Like her American soulmate and former collaborator Prince, Kate Bush generated cartloads of top-flight recordings during her hypercreative peak years that, for whatever reasons, didn’t make it onto albums. This set finally bundles the evidence: 34 tracks, including some of the avant-pop auteur’s most gorgeous, extravagant, intimate, and bonkers material — b-sides, remixes, and an album’s-worth of stray, often strange covers.
Take the reading of “Rocket Man,” written by another soulmate, Elton John, arranged with fiddle and uilleann pipes into loping Celtic reggae (something to do, perhaps, with the “high as a kite” line?) His Marilyn Monroe tribute “Candle In The Wind,” meanwhile, gets swirled into ambient synth-pop, Bush veering midsong, it seems, from fangirl into Monroe herself, as she chirps the word “superstar” — a state Bush knew plenty about herself when she tracked this in ’91, years before the song was reimagined as a tribute to another British icon. Uilleann pipes also color an oddly perky, pitched-up cover of Marvin Gaye’s “Sexual Healing,” alternately sung and whispered, with dubby synths billowing in the background and a choir of backing vocals. The Billie Holiday vehicle “The Man I Love” gets a less-radical transformation, with production/arrangement by George Martin in the style of Lady Day’s 1939 Vocalion recording, complete with muted trumpet. As with most of her covers of classics, Bush charts a course between respecting the original and being Kate Bush, a fascinating dance that can feel restrained by politesse.
That’s never an issue with the originals. The crown jewel here might be “Under The Ivy,” which Cloud Atlas author David Mitchell calls her “meta-song” in his introduction to her 2018 lyric compendium How To Be Invisible. “Under The Ivy” is just a handful of piano chords and Bush’s raw voice, with a touch of electronic processing, the singer first beckoning, then imploring a listener to burrow into a secret place, conjuring intimacy, invention, self-discovery and sex with a slightly frightening intensity. It’s so singular and self-contained in its two minutes and 10 seconds, it’s no wonder she released it as a b-side, as it might throw most any album off-course.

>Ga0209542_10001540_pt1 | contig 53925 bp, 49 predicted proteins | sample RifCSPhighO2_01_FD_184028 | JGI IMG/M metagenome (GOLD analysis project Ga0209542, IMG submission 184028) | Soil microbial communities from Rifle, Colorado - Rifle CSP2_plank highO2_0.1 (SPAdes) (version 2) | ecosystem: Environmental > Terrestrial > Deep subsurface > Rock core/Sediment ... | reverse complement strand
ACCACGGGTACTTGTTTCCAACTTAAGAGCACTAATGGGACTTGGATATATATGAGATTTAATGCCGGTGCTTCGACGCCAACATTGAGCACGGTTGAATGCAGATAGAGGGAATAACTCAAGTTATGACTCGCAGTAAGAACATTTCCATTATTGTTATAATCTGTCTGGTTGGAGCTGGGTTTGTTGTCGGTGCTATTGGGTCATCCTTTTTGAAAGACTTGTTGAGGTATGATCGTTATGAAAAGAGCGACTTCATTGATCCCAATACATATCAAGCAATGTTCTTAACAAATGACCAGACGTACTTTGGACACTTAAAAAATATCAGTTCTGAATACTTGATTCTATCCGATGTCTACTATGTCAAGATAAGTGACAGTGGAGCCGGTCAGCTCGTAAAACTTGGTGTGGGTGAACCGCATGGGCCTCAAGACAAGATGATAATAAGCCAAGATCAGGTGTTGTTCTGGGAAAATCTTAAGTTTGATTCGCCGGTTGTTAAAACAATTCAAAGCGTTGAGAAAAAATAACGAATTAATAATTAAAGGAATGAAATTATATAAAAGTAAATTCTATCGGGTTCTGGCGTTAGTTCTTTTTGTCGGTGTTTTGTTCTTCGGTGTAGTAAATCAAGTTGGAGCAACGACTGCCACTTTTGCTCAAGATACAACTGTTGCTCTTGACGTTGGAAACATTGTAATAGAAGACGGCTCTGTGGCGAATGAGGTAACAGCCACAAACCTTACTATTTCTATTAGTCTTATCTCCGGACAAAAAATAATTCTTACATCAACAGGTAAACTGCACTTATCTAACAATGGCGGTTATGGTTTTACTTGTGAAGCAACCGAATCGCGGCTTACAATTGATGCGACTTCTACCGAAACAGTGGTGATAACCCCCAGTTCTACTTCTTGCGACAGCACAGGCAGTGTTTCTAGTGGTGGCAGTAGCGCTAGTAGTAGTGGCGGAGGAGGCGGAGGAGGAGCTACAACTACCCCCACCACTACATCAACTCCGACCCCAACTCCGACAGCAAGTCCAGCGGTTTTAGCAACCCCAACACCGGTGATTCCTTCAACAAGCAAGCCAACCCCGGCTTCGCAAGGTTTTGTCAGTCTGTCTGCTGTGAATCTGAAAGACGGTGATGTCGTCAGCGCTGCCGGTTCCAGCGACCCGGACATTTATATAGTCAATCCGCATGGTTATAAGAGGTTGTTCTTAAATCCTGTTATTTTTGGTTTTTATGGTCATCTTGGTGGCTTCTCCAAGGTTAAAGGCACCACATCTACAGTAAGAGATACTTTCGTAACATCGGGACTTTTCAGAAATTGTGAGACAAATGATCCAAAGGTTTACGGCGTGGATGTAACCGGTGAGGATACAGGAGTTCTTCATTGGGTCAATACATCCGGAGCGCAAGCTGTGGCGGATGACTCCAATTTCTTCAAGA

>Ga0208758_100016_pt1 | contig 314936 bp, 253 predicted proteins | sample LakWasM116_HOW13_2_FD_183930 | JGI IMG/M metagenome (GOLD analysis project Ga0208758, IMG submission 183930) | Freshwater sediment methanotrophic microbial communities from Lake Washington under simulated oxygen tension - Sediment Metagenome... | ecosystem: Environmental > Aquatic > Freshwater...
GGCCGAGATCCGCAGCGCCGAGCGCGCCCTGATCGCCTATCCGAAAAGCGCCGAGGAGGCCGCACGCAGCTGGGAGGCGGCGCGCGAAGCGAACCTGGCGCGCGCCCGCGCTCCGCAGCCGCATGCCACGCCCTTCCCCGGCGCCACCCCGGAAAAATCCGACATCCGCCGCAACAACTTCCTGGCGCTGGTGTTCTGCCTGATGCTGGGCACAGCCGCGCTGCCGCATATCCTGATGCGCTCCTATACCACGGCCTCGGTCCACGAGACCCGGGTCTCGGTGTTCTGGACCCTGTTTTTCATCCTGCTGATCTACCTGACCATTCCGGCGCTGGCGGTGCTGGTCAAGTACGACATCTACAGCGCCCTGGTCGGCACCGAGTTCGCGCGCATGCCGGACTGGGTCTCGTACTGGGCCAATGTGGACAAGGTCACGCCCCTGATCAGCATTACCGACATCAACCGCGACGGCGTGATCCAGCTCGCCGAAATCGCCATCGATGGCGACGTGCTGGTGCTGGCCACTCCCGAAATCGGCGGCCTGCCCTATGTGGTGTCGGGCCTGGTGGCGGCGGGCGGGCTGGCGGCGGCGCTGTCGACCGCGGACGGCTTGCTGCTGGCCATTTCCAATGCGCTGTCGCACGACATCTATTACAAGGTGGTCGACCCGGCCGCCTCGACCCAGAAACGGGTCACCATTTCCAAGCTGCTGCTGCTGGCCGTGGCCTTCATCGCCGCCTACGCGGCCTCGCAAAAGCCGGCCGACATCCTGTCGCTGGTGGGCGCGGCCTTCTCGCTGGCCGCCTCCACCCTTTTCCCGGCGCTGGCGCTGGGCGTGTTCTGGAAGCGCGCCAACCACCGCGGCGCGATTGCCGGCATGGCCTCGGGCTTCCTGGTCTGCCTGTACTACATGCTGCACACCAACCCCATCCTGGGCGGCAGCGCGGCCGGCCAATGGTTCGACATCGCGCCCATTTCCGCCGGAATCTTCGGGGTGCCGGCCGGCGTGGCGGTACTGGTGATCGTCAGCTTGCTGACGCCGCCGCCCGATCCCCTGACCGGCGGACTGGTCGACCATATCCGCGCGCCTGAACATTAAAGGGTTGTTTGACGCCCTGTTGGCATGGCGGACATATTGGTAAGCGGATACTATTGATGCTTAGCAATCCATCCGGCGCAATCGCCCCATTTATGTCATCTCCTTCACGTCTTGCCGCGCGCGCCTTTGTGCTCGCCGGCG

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There’s plenty more to (re-) discover. The French version of Never For Ever’s “The Infant Kiss” (“Un Baiser D’Enfant”), based on the 1961 film The Innocents, and the French original “Ne T’Enfuis Pas,” make a diptych suggesting Bush might’ve had a nifty collaboration with Serge Gainsbourg. With its hollered declaration “it’s you and me babe, against the world!,” “Burning Bridge” is one of her most dizzying vocals; at point she sounds like she’s making herself seasick. “You Want Alchemy” is a fairly jaw-dropping Prince channeling with strings, r&b brass, feral orgasmic squealing and gospel-infused backing vocals. The 12” versions, more extensions than reinventions, include the unhinged “meterological mix” of the Hounds Of Love single “Big Sky,” pumped up with machine-gun handclaps and didgeridoo drones. Completists will notice some omissions, like the 1979 live EP On Stage, which documents the only tour of her career, and her sole live shows before the Hammersmith Apollo residency 35 years later (check the glam-tastically proggy, partly shrieked 6-minute version of “James & The Cold Gun”).
Nevertheless, the motherlode is here. Bush’s oeuvre is singular, and has stood alone for decades. But lately its brilliance feels especially prescient, reflected variously in the sound and approach of (among others) Robyn, Florence Welch, and Annie St. Vincent Clark, whose confession of tipsy karaoke-ing “Wuthering Heights” is one of the highlights of that delicious 2014 Bush documentary. So the timing of this deep-cuts set couldn’t be better. Most of the tracks feel as contemporary as they ever did; maybe more so.